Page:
Lymphoma, also called non-Hodgkin’s lymphoma, is a cancer originating in the lymphatic system of your body. Lymphocytes are white blood cells that become abnormal and begin to develop tumors in the lymph tissues located throughout your body. Hodgkin’s lymphoma is a rare type of lymphoma and most people are diagnosed with non-Hodgkin’s. Non-Hodgkin’s affects more men than women.
Lymphocytes normally die, and your body replaces them with new ones, but in lymphoma, your body produces abnormal lymphocytes that quickly divide and multiply. Most lymphomas start in white blood cells called B cells which fight infection by producing plasma cells. These cells crowd out normal cells and cause the lymph nodes to swell.
Symptoms will depend on what area of the body has been infected. Generally symptoms will include fever, severe itching, night sweats, weight loss and swollen lymph nodes in the neck, underarms or groin. Other symptoms may include nausea, vomiting, abdominal pain and constipation. Shortness of breath may be a symptom if the cancer is in lymph nodes in the chest. Lymphoma located in the brain may cause headaches, seizures, changes in personality and loss of concentration.
Your doctor will begin with an exam of your swollen lymph nodes. Blood tests identify whether an infection is causing swelling. A CT scan can detect tumors in your neck, chest, pelvis and abdomen. A lymph node biopsy will tell the doctor what type of lymphoma you have and what grade it is. Low-grade means growing slowly, intermediate at a moderate speed and high-grade is a rapid progression. Grade rate will help your doctor determine what treatment is best for you.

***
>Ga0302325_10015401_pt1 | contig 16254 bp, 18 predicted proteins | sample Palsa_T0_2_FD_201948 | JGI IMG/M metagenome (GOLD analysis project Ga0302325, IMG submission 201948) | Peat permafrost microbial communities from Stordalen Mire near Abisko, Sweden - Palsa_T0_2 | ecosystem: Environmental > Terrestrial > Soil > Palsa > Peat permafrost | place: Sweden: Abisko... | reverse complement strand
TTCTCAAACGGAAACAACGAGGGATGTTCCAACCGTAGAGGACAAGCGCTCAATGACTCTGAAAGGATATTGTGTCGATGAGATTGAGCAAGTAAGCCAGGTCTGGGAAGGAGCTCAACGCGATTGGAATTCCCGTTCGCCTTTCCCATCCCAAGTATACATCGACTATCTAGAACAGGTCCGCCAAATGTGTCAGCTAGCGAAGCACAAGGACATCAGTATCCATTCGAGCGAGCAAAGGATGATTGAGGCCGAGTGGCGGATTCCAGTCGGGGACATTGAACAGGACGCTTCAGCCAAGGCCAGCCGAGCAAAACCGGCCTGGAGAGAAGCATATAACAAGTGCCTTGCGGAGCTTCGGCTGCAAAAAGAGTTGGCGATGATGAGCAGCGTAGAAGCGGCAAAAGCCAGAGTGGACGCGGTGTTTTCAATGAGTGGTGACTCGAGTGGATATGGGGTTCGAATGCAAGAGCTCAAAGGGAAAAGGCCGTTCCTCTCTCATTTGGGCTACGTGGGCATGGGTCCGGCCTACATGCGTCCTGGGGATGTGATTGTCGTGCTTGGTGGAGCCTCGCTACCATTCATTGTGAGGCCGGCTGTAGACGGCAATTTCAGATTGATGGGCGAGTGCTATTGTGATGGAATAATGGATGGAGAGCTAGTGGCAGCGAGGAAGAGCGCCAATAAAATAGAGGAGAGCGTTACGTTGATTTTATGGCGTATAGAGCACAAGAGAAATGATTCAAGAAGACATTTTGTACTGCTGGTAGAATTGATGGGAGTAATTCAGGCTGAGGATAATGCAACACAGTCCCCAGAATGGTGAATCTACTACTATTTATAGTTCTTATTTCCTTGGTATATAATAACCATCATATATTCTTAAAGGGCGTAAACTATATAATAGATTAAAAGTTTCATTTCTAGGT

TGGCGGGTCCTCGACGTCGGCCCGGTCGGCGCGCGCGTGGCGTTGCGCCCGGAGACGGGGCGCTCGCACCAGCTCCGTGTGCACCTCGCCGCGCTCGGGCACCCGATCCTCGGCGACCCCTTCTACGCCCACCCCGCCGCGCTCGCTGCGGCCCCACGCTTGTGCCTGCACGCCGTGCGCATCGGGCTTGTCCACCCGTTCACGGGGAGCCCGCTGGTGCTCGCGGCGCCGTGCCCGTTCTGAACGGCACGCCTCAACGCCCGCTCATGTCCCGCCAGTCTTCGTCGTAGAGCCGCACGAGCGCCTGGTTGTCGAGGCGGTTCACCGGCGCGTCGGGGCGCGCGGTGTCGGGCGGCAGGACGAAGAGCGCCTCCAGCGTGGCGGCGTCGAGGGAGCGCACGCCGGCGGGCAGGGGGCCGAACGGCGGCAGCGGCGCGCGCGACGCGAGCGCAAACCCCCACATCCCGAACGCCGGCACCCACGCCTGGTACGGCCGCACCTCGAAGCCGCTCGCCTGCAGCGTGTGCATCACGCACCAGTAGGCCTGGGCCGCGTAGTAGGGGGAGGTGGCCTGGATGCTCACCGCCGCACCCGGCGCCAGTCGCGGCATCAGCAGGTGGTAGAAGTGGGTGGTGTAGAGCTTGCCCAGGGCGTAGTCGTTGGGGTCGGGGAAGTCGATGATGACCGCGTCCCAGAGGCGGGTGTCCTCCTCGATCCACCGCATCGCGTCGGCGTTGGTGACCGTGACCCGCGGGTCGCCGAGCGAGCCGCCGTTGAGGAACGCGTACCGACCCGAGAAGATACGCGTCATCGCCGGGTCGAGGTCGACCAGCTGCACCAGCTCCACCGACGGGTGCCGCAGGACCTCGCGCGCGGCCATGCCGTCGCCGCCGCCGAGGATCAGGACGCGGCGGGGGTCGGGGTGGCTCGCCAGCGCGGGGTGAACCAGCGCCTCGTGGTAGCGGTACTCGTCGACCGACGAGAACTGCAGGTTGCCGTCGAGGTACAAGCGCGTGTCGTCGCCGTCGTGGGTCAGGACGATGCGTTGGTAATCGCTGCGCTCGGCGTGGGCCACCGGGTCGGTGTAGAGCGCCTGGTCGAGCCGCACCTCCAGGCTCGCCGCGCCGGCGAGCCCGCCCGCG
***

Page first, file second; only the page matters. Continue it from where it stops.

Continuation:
Treatment is determined by the grade and type of lymphoma you have. Standard treatment for this cancer will include chemotherapy. A combination of chemotherapy drugs will be given for intermediate or high-grade lymphomas and a single drug for low-grade. Chemotherapy can weaken bone marrow in patients with lymphoma, so healthy stem cells may be taken from bone marrow or your blood. After chemotherapy is over, the stem cells are injected back into your body to help negate the side effects chemotherapy has on bone marrow. Radiation may be used for early and intermediate stages of the cancer. Rituxan is a drug that aids the immune system in destroying cancer cells. Radioimmunotherapy drugs such as Zevalin and Bexxar attach to cancer cells to help guide radiation to kill the cells. These drugs have serious side effects, including hemorrhaging and life-threatening infections.
Find out all you can regarding your cancer and treatment. The more informed you are the better care you can give yourself. Call the National Cancer Institute at 1-800-422-6237 for questions regarding your cancer. Also, you can find answers at Americancancersociety.org.